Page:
Tuesday, February 26, 2008
::Mr. Combs, you ARE the weakest link::
I know that phrase is cliche and played as hell, but it so applies in this situation. If felt like I was having a lobotomy Monday night as I watched him struggle through his performance during the made-for-TV production of Lorraine Hansberry's classic Rasin In the Sun. Phylicia Rashad was phenomenal. Sanaa Lathan and Audra McDonald were great. But Puff just couldn't get into character. One of the things I found disturbing was that he didn't dispose of his ostensible New York accent. It reminded me of RZA in American Gangster. Even though it was nails-on-a-chalkboard painful, there was immense irony in how he actually fit the role of Walter Lee Younger. There are so many parallels between his cultural role in Hip-Hop and the fictional character of Mr. Younger.
The moment of truth for Walter Lee was that of making the decision of using his deceased father's life insurance policy to purchase a spacious house in the sprawling suburbs for him and his extended family currently living in a cramped, sordid tenement apartment in a 1950s Chicago ghetto...or following a pipe dream of opening up a liquor store in that very same ghetto with a friend (Bill Nunn a.k.a. Radio Raheem) and making a killing.
"Think big. Invest big. Gamble big; hell, even lose big if you have to."
Against the instruction of his mother, who had jurisdiction over the money, Walter Lee neglects his fiduciary responsibility and funnels the money into his liquor store, which was a failed project before it even materialized. In a similar twist, Puffy, using what was was bequeathed to pop culture by musicians of yesteryear (i.e., songs), essentially spearheaded the movement of the accelerated pimping and bastardization of Hip-Hop culture in 1994 by relegating those songs to mere samples. No stone was left unturned in the process. Puff even sampled Public Enemy, a pro-Black Hip-Hop group, for his own cut "P.E. 2000."
The liquor store in the Black community is symbolic for feeding depression and anxiety with anesthesia. Instead of cultivating messages that would potentially empower the at-risk Black youth his music both depicted and targeted, he chose to issue ramped up messages of braggadocio, excessive materialism, narcissism, Black-on-Black crime, involvement in illegal narcotics, sexism, and misogyny. All the very elements which are counterproductive to the Black community at-large. In short, Puff chose to build a liquor store instead of investing in a house...just like Walter Lee.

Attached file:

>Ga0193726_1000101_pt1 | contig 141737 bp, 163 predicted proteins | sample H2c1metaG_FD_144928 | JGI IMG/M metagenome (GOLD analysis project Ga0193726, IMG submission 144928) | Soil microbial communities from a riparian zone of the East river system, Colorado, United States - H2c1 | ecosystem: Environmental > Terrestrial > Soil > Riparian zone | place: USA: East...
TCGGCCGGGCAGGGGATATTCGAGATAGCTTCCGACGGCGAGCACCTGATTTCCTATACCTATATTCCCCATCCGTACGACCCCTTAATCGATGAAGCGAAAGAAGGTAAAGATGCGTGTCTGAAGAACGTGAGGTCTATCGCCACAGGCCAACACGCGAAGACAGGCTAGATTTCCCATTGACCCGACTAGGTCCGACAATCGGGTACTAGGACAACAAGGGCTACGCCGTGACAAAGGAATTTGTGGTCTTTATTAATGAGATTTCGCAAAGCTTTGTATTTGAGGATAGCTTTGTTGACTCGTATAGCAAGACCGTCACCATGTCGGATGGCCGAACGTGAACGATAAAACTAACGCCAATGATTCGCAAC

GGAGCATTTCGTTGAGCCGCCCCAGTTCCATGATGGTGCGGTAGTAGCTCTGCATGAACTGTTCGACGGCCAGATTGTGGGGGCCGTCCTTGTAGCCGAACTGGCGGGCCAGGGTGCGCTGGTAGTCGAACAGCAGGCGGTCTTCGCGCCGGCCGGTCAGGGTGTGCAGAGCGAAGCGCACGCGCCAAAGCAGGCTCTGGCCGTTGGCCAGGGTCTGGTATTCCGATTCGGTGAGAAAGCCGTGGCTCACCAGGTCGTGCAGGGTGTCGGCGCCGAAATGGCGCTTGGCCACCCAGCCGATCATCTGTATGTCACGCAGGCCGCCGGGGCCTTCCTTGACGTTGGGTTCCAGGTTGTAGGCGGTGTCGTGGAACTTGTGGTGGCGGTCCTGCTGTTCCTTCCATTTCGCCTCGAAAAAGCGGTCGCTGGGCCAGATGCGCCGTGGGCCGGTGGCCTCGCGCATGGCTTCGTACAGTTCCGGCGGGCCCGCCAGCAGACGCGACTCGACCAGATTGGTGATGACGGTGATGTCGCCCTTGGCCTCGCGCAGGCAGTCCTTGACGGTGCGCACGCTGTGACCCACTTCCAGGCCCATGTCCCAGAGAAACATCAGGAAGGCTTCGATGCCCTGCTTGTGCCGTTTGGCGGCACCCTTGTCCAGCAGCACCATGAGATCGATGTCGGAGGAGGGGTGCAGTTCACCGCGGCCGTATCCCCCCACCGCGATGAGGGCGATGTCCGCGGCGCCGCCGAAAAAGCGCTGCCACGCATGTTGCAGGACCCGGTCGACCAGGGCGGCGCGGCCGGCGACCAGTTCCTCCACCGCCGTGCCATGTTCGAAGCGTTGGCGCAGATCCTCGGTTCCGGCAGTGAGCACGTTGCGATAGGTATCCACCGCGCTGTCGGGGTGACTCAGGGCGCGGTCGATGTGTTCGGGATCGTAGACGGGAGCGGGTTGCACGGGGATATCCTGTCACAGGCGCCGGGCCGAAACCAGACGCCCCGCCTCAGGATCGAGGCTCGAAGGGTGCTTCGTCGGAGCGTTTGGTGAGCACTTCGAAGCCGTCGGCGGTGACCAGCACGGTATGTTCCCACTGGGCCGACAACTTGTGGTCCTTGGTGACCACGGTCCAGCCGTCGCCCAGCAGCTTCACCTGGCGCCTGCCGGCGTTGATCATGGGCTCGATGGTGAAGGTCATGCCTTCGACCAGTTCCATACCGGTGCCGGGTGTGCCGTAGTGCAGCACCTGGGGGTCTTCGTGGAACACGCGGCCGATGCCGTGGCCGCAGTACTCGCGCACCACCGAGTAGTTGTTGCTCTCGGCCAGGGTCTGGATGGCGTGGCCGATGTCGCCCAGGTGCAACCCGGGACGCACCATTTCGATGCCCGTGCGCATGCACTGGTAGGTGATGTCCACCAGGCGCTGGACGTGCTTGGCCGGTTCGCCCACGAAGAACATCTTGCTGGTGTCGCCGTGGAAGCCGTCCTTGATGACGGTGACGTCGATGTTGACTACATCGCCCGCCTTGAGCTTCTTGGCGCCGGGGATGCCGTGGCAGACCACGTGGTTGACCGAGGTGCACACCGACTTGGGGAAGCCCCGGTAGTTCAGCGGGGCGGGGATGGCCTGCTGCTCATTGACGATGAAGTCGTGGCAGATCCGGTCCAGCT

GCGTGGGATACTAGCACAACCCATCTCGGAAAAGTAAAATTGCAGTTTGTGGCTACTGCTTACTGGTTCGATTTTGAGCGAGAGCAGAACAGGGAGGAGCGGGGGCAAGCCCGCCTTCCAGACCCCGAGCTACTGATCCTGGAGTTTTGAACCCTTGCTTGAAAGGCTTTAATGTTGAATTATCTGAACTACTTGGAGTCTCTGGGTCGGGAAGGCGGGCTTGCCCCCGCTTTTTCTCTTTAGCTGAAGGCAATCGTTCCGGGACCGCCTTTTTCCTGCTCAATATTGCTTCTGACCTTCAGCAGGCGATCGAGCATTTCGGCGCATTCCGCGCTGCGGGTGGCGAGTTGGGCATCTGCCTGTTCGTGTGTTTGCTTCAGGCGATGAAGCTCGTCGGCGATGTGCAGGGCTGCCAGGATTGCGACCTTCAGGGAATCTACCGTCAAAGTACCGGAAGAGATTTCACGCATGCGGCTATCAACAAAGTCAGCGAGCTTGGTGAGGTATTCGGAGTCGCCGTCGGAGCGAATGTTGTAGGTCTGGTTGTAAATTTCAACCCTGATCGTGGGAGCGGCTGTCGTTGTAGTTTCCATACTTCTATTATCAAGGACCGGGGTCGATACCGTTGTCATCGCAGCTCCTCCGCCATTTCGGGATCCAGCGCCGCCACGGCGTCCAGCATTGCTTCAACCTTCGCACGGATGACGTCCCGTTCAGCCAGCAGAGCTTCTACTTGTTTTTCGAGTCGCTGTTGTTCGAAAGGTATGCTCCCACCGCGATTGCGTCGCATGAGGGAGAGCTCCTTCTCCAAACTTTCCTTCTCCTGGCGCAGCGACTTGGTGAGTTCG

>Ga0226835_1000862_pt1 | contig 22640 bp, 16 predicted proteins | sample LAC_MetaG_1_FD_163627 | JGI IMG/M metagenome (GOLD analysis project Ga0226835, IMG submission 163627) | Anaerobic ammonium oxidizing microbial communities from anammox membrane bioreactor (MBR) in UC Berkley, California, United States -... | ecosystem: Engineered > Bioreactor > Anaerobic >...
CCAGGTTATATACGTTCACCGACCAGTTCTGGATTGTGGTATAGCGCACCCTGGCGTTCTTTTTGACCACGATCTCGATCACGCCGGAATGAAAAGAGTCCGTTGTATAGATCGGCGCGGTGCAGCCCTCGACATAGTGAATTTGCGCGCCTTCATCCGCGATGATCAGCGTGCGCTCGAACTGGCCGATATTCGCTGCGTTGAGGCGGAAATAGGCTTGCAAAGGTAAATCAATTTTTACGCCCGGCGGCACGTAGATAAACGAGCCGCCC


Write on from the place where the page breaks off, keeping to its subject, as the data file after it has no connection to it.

Author and sociologist Thomas M. Shapiro once wrote that homeownership is the most important way for families to accumulate wealth. Especially Black families. It is a gateway to better schools and neighborhoods. Land also has the best potential for appreciation. Not 24" rims and diamond-encrusted platinum chains.
Though at the time of Hansberry's play, redlining and other racially biased social practices prevented Blacks from moving into white neighborhoods. In 2006, the Census Bureau reported that 48% of African-Americans owned their own homes. I'm sure that in 1959, when Hansberry's play debuted on Broadway, the rate of African-American home ownership was probably less than 15%.
But ten years later, the Fair Housing Act of 1968 sought to remedy that. But being that it didn't solve the issue of inequality in salaries and earnings between whites and Blacks, it did nothing but put a band aid on a festering sore. And being that the real estate market has been in steady decline for the past year and a half, I'm not sure home ownership rates for ANY race or ethnicity is getting better. But I digress...
Lorraine Hansberry must be rolling in her grave. Nah...she's probably rolled all the way to the front gate of the cemetery by now.
Diddy...you officially suck.